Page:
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Aquifer investigations in the León-Chinandega plains, Nicaragua, using electromagnetic and electrical methodsNormal access

Authors: M. Corriols, M. Ryom Nielsen, T. Dahlin and N.B. Christensen
Issue: Vol 7, No 5-6, October 2009 pp. 413 - 425
DOI: 10.3997/1873-0604.2009034
Special Topic: Hydrogeophysics - Methods and Processes
Language: English
Info: Article, PDF ( 14.99Mb )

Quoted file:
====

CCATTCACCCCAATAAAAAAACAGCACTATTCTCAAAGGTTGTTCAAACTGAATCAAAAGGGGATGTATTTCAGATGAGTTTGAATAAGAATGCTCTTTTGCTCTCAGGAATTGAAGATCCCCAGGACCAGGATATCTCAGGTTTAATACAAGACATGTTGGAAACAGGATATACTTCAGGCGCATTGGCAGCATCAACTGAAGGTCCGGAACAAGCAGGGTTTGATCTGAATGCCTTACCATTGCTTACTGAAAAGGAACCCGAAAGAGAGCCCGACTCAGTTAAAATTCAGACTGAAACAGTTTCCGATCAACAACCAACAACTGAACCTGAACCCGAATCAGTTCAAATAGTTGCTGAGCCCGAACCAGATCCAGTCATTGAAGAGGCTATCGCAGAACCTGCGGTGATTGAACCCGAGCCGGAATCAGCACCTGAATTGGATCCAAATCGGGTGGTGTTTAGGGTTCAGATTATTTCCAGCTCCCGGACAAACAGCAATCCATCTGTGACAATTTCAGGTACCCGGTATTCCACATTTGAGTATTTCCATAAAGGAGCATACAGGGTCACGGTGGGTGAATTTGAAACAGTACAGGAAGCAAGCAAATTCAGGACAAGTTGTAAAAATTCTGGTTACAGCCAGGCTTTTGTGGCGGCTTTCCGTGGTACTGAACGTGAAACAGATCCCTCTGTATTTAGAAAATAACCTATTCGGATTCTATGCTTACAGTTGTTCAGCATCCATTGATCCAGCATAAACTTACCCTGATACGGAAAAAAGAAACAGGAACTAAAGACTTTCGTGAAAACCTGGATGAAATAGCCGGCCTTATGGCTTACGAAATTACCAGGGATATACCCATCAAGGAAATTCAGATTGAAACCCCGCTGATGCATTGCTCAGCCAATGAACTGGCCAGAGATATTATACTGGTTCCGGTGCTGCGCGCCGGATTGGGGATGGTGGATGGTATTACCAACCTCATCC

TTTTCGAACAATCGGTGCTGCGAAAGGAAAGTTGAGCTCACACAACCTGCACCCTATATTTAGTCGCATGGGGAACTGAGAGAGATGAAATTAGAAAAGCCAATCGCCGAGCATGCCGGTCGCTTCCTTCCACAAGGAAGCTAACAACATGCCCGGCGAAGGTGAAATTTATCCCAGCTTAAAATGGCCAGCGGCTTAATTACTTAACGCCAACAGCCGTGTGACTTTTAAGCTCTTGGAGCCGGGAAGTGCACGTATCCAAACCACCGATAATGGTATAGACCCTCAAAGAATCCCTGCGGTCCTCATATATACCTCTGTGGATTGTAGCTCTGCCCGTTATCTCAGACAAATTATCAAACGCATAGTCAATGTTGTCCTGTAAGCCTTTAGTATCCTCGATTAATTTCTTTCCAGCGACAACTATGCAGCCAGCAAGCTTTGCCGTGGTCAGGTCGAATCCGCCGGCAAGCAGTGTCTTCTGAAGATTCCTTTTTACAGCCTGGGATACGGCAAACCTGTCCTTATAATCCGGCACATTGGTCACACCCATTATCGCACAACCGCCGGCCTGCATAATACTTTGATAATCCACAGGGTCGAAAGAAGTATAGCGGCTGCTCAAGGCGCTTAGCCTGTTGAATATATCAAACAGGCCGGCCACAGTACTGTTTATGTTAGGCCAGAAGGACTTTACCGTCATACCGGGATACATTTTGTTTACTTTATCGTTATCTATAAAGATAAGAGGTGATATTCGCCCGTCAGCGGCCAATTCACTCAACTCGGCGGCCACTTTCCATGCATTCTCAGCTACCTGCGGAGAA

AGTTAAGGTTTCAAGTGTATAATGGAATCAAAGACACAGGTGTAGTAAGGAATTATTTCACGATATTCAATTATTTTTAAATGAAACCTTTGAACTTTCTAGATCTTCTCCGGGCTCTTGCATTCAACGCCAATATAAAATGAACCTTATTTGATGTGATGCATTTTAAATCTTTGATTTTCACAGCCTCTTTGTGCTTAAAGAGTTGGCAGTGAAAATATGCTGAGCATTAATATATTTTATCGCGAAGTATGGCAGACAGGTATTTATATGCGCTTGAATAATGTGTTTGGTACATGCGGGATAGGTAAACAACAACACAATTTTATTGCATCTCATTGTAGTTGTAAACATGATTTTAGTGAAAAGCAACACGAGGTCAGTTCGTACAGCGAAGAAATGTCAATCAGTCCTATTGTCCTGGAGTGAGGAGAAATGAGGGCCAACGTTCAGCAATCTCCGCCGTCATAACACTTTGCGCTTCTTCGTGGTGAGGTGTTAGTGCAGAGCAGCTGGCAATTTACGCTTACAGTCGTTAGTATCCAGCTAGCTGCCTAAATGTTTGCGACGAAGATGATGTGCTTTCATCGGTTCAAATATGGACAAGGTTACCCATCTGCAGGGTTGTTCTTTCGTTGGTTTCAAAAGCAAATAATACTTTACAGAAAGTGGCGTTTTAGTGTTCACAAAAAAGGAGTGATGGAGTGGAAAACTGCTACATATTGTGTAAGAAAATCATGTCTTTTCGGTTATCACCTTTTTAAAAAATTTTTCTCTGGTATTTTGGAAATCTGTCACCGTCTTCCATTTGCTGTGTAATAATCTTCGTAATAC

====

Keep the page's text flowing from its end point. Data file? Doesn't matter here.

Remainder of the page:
The Leon-Chinandega plains are located in the north-western part of Nicaragua and represent the most important groundwater reservoir of the country. The aquifer is comprised of three hydrogeological units. The top unit is an unconfined alluvial and below a more consolidated volcanic aquifer is found. These aquifers rest on an ignimbrite unit that acts as the basement of the aquifer. The plains are mainly used for agricultural purposes and most of the irrigation comes from upper aquifer wells (not deeper than 70 m) allocated within the shallow unconfined aquifer. Transient electromagnetic soundings (TEM) and continuous vertical electrical soundings (CVES) were carried out in order to obtain information regarding the geology of the study area. Two TEM profiles extending from the Pacific coast towards the volcanic chain were carried out with an approximate separation between soundings of 250 metres. A grid of TEM soundings was also performed in an area located between the towns of Posoltega and Quezalguaque. CVES were carried out in different areas of the plains in order to obtain detailed information on the geology and distribution of the shallow aquifer. This information was later correlated with information available from wells in the area. One of the objectives of this investigation was to test and evaluate the applicability of the TEMfast48 equipment in the study area. In the plains area the TEM method shows very good results where a general geophysical model of mostly a three-layered earth can be obtained. In the coastal areas the models are more irregular and complex. The results from the CVES generally agree with the TEM models but present more details, especially in areas of complex geology. The penetration depth for the TEM soundings reached almost 100 m at most, depending on the depth to a low resistivity layer. In some areas the depth to the basement was estimated with long-layout CVES. In general, it was possible to obtain consistent geoelectrical models of the area and the methods complement each other well. The geoelectrical models are an excellent addition to other investigation methods as they provide an overview of the aquifer system and can serve as a basis for refining the conceptual and numerical models of the aquifer system. This information is expected to become very valuable for the exploration, management and protection of the groundwater resources in the León-Chinandega plains to ensure sustainability of the resource.

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